posted on Jul, 1 2007 @ 05:32 AM
Not long afterwards the editor of the Cumberland News newspaper contacted Jim and asked if he could borrow the negative to send a copy out to
Australia. Apparently the photograph had appeared in the press there and staff working at the Woomera test range area in Southern Australia had seen
it. Jim was told that the day after he took his photograph, a Blue Streak space rocket was due to be launched from Woomera in Australia. The countdown
was postponed when two automatic survey camera had independently spotted two large figures in the firing area during the countdown phase. They were
very similar in appearance to Jim's mysterious visitor. At the time of the launch, the photograph had not reached Australia and the staff had no
knowledge of the bizarre image.
The Woomera missile test range was run by Group Captain Tom Dalton-Morgan from 1959-1963 and he came forward with his own story. Prior to the test
firing of an earlier "Blue Streak" rocket, observers stationed 100 miles down range called to tell Tom that there was a "light" heading his way at
incredible speed, towards restricted air space. Tom and several scientists watched as the light circled the facility, then shot away and vanished. He
remarked that he "could not conceive of any plane or missile that was able to perform the maneuvers seen by my team". He said UFOs were frequently
seen in the area and that in 1964 they had aborted the launch of another test when a "white being" was seen on the automatic security cameras.
The incident seems to be vaguely mentioned in the "Flight trial of F1 - 5th June, 1961," report by Officer in Scientific Charge H.G.R. Robinson:
During the period immediately prior to 25th May outstanding problems concerning range safety and instrumental coverage were resolved with the Range
The report also lists a long series of various technical incidents with the several subsequent Blue Streak missiles test launches. Obviously no Blue
Streak was launched on May 23, 1964 or before the first launch on June 5, 1964.
Jim Templeton then also discovered that Blue Streak rockets were being manufactured in the UK at Spadeadam, a location several miles away from Burgh
Marsh on the Carlisle to Newcastle road.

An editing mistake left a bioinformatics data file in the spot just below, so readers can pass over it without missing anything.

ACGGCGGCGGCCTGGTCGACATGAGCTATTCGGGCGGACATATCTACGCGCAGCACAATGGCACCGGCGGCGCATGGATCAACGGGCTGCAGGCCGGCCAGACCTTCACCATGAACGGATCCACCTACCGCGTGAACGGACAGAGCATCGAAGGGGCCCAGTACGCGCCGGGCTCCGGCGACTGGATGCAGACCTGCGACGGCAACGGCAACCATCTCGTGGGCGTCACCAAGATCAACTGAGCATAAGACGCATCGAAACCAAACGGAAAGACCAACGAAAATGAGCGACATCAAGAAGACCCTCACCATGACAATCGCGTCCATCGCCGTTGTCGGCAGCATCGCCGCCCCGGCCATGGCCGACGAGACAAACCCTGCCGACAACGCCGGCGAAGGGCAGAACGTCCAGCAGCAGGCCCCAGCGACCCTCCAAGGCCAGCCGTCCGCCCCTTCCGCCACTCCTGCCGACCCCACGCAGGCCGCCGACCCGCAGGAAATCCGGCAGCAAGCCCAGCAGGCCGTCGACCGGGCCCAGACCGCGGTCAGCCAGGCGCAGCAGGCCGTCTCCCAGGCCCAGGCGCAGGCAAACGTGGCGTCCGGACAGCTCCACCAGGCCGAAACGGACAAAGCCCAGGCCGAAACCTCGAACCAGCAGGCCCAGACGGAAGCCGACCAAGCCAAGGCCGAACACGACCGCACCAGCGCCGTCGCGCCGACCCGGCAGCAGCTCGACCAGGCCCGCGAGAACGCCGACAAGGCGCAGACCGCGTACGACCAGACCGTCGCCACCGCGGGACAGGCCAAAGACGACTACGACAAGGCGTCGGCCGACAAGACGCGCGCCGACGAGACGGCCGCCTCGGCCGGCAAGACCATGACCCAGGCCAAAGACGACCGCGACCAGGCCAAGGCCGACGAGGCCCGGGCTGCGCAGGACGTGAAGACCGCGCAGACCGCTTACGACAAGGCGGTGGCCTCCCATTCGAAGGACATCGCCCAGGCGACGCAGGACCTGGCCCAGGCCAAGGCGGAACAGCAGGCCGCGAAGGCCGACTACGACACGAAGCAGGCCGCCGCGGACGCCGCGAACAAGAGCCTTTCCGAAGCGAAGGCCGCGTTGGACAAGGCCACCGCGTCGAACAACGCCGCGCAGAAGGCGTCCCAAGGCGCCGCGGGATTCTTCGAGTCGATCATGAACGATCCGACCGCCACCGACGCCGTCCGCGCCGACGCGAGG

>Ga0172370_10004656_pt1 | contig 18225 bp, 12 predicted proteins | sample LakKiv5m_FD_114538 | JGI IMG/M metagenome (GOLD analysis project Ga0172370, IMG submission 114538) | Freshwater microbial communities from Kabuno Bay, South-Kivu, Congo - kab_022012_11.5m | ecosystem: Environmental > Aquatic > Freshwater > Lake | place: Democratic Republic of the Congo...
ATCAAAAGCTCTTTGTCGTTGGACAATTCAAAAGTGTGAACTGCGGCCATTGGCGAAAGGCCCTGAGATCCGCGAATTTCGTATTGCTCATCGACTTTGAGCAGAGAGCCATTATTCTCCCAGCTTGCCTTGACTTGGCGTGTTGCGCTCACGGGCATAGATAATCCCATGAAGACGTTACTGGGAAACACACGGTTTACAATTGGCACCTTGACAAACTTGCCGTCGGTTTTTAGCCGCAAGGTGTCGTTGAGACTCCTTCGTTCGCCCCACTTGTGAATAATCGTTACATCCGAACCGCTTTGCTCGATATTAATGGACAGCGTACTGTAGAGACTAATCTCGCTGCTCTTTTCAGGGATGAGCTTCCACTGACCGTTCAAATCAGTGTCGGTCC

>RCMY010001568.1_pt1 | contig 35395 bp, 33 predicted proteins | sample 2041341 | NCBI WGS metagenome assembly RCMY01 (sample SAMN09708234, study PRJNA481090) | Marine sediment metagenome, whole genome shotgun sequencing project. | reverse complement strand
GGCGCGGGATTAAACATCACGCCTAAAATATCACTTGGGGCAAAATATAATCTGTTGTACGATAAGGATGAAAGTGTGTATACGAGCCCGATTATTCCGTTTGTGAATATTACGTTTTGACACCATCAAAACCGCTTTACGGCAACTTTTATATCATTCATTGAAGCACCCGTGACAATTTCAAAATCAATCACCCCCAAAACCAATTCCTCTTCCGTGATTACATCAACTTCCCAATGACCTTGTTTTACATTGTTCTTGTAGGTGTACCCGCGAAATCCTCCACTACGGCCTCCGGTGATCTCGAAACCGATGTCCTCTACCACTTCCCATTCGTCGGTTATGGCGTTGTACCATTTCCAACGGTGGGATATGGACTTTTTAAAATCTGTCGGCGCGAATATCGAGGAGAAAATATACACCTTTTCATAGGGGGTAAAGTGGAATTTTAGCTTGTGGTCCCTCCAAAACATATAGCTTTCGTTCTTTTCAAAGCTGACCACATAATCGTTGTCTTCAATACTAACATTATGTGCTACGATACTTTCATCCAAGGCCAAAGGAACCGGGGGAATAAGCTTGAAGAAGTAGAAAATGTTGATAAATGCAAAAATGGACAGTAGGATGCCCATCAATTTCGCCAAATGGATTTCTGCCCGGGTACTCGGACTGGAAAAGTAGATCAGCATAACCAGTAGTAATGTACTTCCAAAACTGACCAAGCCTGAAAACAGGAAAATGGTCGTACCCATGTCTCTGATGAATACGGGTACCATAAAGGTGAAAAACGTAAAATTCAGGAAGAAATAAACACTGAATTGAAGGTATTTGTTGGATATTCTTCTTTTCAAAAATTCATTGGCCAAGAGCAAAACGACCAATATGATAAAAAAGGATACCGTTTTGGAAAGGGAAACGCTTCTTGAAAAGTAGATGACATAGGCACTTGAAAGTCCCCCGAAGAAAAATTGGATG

There is a letter in the Public Records Office in Kew, London uncovered by ufologist Jenny Randles which is dated 1964 December 29th referring to the
Cumberland Spaceman by the Ministry of Defence (MOD). In it are references by the Department of Scientific and Technical Intelligence (DSTI) of an
investigation into the matter. Another letter there dated 1964 June 15th is from a reporter enquiring about the aborted launch and the film in
question which shows an extraordinary object hovering nearby that is 'impossible to miss'. A response to this letter from the MOD informs the
reporter that he should contact them if he wishes to view the film.
Mysteriously, in the series of film canisters holding the Blue Streak missile launches, one is missing. The missing canister is the film of the
launches for the week beginning Sunday, May 23, 1964.
UFOs have been seen in the Burgh Marsh and Carlisle area over the years and it is believed by some investigators and witnesses that the focus of their
attention lies in the Chapel Cross Atomic Power Station some 15 miles north-west of Carlisle.
Some reports of this matter detail that a subsequent roll of film developed for Jim Templeton had some negatives missing, which he suspects were taken
by the government. These reports are unconfirmed.
Nobody came up with a credible explanation for the photograph since then. Nobody understands how the supposed being on the photograph was invisible to
Jim and his family. That the two places on the planet where these figures have been seen are the two locations pivotal to the Blue Streak missile
programme remains puzzling. The visiting "Men in Black" are still not identified.
Even today, more than three decades later, the picture still defies any rational explanation.
"Encounters" magazine, July 1996.
"Secrets Of The Paranormal," hosted by Jenny Randles BBC2.
"Flight trial of F1 - 5th June, 1961," report by Officer in Scientific Charge H.G.R. Robinson.
", article in the saily Mail newspaper, London, December 13, 2002.
Dr John Becklake, The Science Museum:
"The concept and the size and the power of Blue Streak was almost equal to anything else in the world. It was equivalent to the Atlas missile which
America was developing. I mean the technology came from America, it's true, but the development which went on in Britain and the actual Blue Streak
itself with a thrust of about 140 tons, was about equal to anything in the world. It wasn't as powerful as some of the Russians', but it was in the
first division if you like."
"Well the news that Blue Streak was cancelled as a weapon [13th April 1960] came to us as we, the whole team, including our Chief Engineer, were
travelling to the Royal Military College of Science at Shrivenham to make a presentation on Blue Streak as a weapon. There was no intimation given by
the Government to Rolls Royce or De Havilland even twenty four hours before. And it came as a complete shock. I remember that day very vividly
After the cancellation as a weapon, Blue Streak missiles - or more accurately, rockets - were the backbone of the ELDO project, a European space
initiave by the U-K. The Blue Streak rocket was transported by ship from Spadeadam, U-K, to Woomera, Australia. The tests had many small incidents,
but overall they were remarkably successful. The rocket by then was more known as "Europa" than "Blue Streak," and the 5 June launch was a
European project: U-K provided everything but the upper stages of the rocket which were german and French. Nevertheless, in 1968, the U-K Government
abandonned its civilian rocket program.